Muscarinic acetylcholine receptor knockout mice: novel phenotypes and clinical implications

  • Wess J
  • 11


    Mendeley users who have this article in their library.
  • N/A


    Citations of this article.


Muscarinic acetylcholine receptors (mAChRs; M1-M5) play key roles in regulating the activity of many important functions of the central and peripheral nervous system. Because of the lack of ligands endowed with a high degree of receptor subtype selectivity and the fact that most tissues or cell types express two or more mAChR subtypes, identification of the physiological and pathophysiological roles of the individual mAChR subtypes has proven a difficult task. To circumvent these difficulties, several laboratories recently employed gene-targeting techniques to generate mutant mouse strains deficient in each of the five mAChR subtypes. Phenotyping studies showed that each mutant mouse line displayed characteristic physiological, pharmacological, behavioral, biochemical, or neurochemical deficits. The novel insights gained from these studies should prove instrumental for the development of novel classes of muscarinic drugs.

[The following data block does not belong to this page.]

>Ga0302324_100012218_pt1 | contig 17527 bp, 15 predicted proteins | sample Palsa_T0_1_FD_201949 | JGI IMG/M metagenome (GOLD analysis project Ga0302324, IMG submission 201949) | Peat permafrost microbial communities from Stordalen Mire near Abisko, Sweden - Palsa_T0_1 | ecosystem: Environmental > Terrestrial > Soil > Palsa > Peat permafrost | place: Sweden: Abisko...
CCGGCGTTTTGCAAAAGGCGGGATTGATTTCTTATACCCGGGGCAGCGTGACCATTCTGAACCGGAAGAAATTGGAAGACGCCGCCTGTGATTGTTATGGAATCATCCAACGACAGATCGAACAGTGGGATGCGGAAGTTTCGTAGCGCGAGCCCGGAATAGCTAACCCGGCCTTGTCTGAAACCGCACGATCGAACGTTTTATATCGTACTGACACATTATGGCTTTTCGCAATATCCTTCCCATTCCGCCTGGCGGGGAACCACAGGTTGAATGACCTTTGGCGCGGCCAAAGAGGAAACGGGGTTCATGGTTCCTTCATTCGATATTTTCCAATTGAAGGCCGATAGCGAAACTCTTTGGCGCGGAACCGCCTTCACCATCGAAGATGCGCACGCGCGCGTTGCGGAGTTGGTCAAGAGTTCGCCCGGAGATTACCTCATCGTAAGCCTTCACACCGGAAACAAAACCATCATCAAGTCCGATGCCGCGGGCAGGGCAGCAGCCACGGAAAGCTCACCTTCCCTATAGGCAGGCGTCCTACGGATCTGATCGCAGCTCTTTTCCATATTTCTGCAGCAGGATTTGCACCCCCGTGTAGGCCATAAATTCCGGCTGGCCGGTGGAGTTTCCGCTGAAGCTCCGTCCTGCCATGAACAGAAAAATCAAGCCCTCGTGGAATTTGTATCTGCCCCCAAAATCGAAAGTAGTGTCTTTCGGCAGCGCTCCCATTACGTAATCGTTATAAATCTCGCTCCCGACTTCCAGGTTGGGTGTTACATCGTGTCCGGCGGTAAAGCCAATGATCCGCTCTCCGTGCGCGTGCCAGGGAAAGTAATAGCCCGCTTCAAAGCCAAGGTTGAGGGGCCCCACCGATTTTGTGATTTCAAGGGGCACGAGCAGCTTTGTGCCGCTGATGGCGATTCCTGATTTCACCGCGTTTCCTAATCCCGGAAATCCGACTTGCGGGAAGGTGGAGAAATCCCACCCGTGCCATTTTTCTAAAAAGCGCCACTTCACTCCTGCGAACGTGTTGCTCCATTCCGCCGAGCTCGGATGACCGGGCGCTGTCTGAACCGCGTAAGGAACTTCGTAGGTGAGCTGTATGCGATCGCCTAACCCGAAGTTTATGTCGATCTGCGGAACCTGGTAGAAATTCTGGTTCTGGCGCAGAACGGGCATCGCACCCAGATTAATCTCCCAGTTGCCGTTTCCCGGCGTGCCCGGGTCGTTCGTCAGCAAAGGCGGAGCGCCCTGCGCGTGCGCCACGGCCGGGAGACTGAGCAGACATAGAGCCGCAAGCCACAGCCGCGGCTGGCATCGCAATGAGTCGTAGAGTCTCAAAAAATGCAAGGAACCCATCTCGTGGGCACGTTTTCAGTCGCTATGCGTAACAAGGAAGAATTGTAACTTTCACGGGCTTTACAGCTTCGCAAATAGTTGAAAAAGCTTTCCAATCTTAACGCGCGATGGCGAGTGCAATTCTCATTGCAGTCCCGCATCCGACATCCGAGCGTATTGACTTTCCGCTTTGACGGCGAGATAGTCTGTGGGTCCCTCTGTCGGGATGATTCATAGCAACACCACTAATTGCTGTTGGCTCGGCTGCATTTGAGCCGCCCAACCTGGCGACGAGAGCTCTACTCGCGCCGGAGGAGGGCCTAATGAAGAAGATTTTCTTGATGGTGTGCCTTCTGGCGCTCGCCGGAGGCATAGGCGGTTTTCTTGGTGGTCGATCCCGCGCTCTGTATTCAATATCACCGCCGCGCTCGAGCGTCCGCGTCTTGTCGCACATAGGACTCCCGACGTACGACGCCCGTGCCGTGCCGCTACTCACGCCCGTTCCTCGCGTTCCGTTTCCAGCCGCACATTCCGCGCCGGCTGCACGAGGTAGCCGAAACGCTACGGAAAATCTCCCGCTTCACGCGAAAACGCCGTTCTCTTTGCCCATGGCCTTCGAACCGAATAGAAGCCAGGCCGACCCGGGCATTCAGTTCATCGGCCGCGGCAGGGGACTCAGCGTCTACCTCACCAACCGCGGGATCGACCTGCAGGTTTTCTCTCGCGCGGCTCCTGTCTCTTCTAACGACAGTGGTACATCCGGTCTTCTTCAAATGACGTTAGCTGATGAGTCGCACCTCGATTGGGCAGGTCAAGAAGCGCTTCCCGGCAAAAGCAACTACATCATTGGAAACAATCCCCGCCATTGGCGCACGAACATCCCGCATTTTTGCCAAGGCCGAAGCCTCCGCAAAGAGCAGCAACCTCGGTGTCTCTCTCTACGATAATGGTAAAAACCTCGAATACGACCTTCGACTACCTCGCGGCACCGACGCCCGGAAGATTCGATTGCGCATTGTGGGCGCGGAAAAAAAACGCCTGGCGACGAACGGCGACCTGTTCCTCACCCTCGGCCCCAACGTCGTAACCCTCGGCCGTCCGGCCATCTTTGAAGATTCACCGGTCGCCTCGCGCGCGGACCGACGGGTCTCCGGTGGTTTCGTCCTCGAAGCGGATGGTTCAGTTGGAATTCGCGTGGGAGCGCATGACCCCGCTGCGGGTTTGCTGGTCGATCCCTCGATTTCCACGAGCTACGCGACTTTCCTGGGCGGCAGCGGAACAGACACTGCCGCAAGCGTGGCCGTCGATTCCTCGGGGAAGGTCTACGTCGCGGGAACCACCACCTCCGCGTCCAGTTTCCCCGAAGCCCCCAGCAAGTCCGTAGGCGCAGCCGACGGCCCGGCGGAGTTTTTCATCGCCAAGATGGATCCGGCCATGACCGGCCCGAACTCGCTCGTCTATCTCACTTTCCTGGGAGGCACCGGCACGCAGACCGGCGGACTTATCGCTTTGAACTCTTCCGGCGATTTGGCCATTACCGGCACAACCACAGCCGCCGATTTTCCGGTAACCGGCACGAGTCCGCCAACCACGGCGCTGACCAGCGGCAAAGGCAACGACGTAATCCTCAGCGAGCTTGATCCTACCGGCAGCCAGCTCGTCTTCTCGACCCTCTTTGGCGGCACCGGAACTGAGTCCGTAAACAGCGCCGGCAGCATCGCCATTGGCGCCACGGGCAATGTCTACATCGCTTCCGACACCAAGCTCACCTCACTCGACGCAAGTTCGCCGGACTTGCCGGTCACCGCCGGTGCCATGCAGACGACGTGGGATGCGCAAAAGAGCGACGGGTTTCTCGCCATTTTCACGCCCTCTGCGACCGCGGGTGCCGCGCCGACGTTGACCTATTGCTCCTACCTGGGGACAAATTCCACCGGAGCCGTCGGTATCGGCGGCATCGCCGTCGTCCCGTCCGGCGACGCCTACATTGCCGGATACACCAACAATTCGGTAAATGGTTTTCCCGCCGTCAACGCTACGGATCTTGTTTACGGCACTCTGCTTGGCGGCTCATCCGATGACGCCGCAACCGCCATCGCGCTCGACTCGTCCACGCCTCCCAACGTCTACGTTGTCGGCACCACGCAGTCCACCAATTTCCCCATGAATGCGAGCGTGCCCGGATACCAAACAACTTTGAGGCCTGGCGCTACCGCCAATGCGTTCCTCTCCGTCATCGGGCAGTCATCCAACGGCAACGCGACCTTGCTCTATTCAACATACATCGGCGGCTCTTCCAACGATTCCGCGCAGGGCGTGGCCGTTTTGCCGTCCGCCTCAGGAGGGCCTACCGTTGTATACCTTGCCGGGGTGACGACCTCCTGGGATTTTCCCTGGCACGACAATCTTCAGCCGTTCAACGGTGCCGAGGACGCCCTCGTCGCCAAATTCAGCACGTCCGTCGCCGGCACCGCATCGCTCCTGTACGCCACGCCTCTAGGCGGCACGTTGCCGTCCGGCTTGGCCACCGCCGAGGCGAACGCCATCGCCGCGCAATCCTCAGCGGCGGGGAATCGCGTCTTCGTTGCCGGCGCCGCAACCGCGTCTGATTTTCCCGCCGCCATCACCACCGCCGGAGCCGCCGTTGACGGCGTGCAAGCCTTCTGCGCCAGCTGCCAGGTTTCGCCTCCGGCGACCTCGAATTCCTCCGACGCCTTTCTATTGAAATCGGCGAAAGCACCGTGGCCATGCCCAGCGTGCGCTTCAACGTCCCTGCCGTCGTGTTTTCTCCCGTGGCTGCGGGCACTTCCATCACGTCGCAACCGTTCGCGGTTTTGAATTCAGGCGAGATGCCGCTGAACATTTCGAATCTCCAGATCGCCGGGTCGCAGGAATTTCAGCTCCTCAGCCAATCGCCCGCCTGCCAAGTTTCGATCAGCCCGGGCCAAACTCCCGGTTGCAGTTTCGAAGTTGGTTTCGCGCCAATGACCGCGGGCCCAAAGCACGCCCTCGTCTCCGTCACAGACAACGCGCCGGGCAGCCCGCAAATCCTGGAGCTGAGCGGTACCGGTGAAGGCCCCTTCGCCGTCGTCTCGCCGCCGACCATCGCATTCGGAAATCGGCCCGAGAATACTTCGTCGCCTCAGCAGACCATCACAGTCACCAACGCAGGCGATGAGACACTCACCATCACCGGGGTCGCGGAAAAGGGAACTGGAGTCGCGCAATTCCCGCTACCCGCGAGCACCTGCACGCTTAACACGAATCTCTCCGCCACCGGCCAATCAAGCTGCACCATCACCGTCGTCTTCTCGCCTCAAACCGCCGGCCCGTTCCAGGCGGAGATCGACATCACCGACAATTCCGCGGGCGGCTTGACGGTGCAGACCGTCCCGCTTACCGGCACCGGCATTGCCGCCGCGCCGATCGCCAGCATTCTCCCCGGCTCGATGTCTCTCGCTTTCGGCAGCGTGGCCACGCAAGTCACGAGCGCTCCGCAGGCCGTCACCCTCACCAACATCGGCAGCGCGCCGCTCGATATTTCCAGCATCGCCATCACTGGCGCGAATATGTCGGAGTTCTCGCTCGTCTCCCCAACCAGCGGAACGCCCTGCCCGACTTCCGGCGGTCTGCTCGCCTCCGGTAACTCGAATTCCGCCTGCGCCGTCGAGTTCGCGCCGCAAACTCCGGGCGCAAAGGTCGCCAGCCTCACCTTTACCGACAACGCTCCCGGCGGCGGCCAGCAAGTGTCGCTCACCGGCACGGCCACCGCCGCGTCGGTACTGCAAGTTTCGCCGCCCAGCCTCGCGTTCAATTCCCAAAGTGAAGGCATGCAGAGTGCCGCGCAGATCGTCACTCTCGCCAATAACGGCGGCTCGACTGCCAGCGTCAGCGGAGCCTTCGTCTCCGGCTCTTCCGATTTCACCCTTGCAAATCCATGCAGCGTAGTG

Author-supplied keywords

  • Animals
  • Electrophysiology
  • Learning/physiology
  • Mice
  • Mice, Knockout
  • Models, Animal
  • Muscarinic Agonists/pharmacology
  • Phenotype
  • Receptors, Muscarinic/*genetics/*physiology

Get free article suggestions today

Mendeley saves you time finding and organizing research

Sign up here
Already have an account ?Sign in


  • J Wess

Cite this document

Choose a citation style from the tabs below

Save time finding and organizing research with Mendeley

Sign up for free